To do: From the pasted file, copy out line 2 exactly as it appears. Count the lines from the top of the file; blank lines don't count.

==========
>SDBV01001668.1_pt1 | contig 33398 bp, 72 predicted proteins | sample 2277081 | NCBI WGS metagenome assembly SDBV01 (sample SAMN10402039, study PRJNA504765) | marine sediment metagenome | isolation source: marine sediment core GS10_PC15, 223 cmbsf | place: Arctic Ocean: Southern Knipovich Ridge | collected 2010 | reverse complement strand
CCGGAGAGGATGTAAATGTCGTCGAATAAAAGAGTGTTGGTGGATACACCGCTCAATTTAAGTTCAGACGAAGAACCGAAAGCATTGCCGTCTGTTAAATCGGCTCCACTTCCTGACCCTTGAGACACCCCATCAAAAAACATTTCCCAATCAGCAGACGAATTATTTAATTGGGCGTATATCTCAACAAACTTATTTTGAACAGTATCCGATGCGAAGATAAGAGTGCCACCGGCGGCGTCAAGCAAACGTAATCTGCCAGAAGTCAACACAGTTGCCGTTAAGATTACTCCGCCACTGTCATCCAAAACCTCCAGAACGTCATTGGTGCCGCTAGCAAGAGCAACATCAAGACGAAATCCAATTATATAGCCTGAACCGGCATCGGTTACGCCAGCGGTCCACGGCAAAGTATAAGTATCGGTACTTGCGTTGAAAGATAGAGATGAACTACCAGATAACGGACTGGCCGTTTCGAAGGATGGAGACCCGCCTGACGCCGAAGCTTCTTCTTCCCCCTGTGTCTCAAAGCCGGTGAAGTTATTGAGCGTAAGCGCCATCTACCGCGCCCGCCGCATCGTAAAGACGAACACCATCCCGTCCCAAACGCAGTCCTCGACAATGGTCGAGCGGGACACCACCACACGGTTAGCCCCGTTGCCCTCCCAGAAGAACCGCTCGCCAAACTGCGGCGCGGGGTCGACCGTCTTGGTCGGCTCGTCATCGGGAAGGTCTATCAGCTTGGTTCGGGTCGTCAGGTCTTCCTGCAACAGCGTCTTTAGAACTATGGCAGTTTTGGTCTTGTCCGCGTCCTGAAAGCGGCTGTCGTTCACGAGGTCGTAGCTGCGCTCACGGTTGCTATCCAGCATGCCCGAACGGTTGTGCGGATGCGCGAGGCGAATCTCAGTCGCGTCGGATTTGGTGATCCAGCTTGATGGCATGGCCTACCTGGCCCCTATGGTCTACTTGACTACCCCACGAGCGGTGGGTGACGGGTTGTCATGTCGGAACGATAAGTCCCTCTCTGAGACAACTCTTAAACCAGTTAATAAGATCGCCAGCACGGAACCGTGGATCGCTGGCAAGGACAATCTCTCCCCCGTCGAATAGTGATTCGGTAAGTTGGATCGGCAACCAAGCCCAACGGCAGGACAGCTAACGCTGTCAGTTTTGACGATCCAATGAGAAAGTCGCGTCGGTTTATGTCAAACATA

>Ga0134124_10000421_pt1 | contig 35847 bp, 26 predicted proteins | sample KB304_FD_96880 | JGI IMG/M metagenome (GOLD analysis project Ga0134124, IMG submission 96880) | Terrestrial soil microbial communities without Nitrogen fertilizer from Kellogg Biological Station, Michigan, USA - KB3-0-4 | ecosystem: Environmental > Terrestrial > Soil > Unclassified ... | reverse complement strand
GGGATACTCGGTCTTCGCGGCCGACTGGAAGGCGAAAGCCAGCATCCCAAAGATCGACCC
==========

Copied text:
CCGGAGAGGATGTAAATGTCGTCGAATAAAAGAGTGTTGGTGGATACACCGCTCAATTTAAGTTCAGACGAAGAACCGAAAGCATTGCCGTCTGTTAAATCGGCTCCACTTCCTGACCCTTGAGACACCCCATCAAAAAACATTTCCCAATCAGCAGACGAATTATTTAATTGGGCGTATATCTCAACAAACTTATTTTGAACAGTATCCGATGCGAAGATAAGAGTGCCACCGGCGGCGTCAAGCAAACGTAATCTGCCAGAAGTCAACACAGTTGCCGTTAAGATTACTCCGCCACTGTCATCCAAAACCTCCAGAACGTCATTGGTGCCGCTAGCAAGAGCAACATCAAGACGAAATCCAATTATATAGCCTGAACCGGCATCGGTTACGCCAGCGGTCCACGGCAAAGTATAAGTATCGGTACTTGCGTTGAAAGATAGAGATGAACTACCAGATAACGGACTGGCCGTTTCGAAGGATGGAGACCCGCCTGACGCCGAAGCTTCTTCTTCCCCCTGTGTCTCAAAGCCGGTGAAGTTATTGAGCGTAAGCGCCATCTACCGCGCCCGCCGCATCGTAAAGACGAACACCATCCCGTCCCAAACGCAGTCCTCGACAATGGTCGAGCGGGACACCACCACACGGTTAGCCCCGTTGCCCTCCCAGAAGAACCGCTCGCCAAACTGCGGCGCGGGGTCGACCGTCTTGGTCGGCTCGTCATCGGGAAGGTCTATCAGCTTGGTTCGGGTCGTCAGGTCTTCCTGCAACAGCGTCTTTAGAACTATGGCAGTTTTGGTCTTGTCCGCGTCCTGAAAGCGGCTGTCGTTCACGAGGTCGTAGCTGCGCTCACGGTTGCTATCCAGCATGCCCGAACGGTTGTGCGGATGCGCGAGGCGAATCTCAGTCGCGTCGGATTTGGTGATCCAGCTTGATGGCATGGCCTACCTGGCCCCTATGGTCTACTTGACTACCCCACGAGCGGTGGGTGACGGGTTGTCATGTCGGAACGATAAGTCCCTCTCTGAGACAACTCTTAAACCAGTTAATAAGATCGCCAGCACGGAACCGTGGATCGCTGGCAAGGACAATCTCTCCCCCGTCGAATAGTGATTCGGTAAGTTGGATCGGCAACCAAGCCCAACGGCAGGACAGCTAACGCTGTCAGTTTTGACGATCCAATGAGAAAGTCGCGTCGGTTTATGTCAAACATA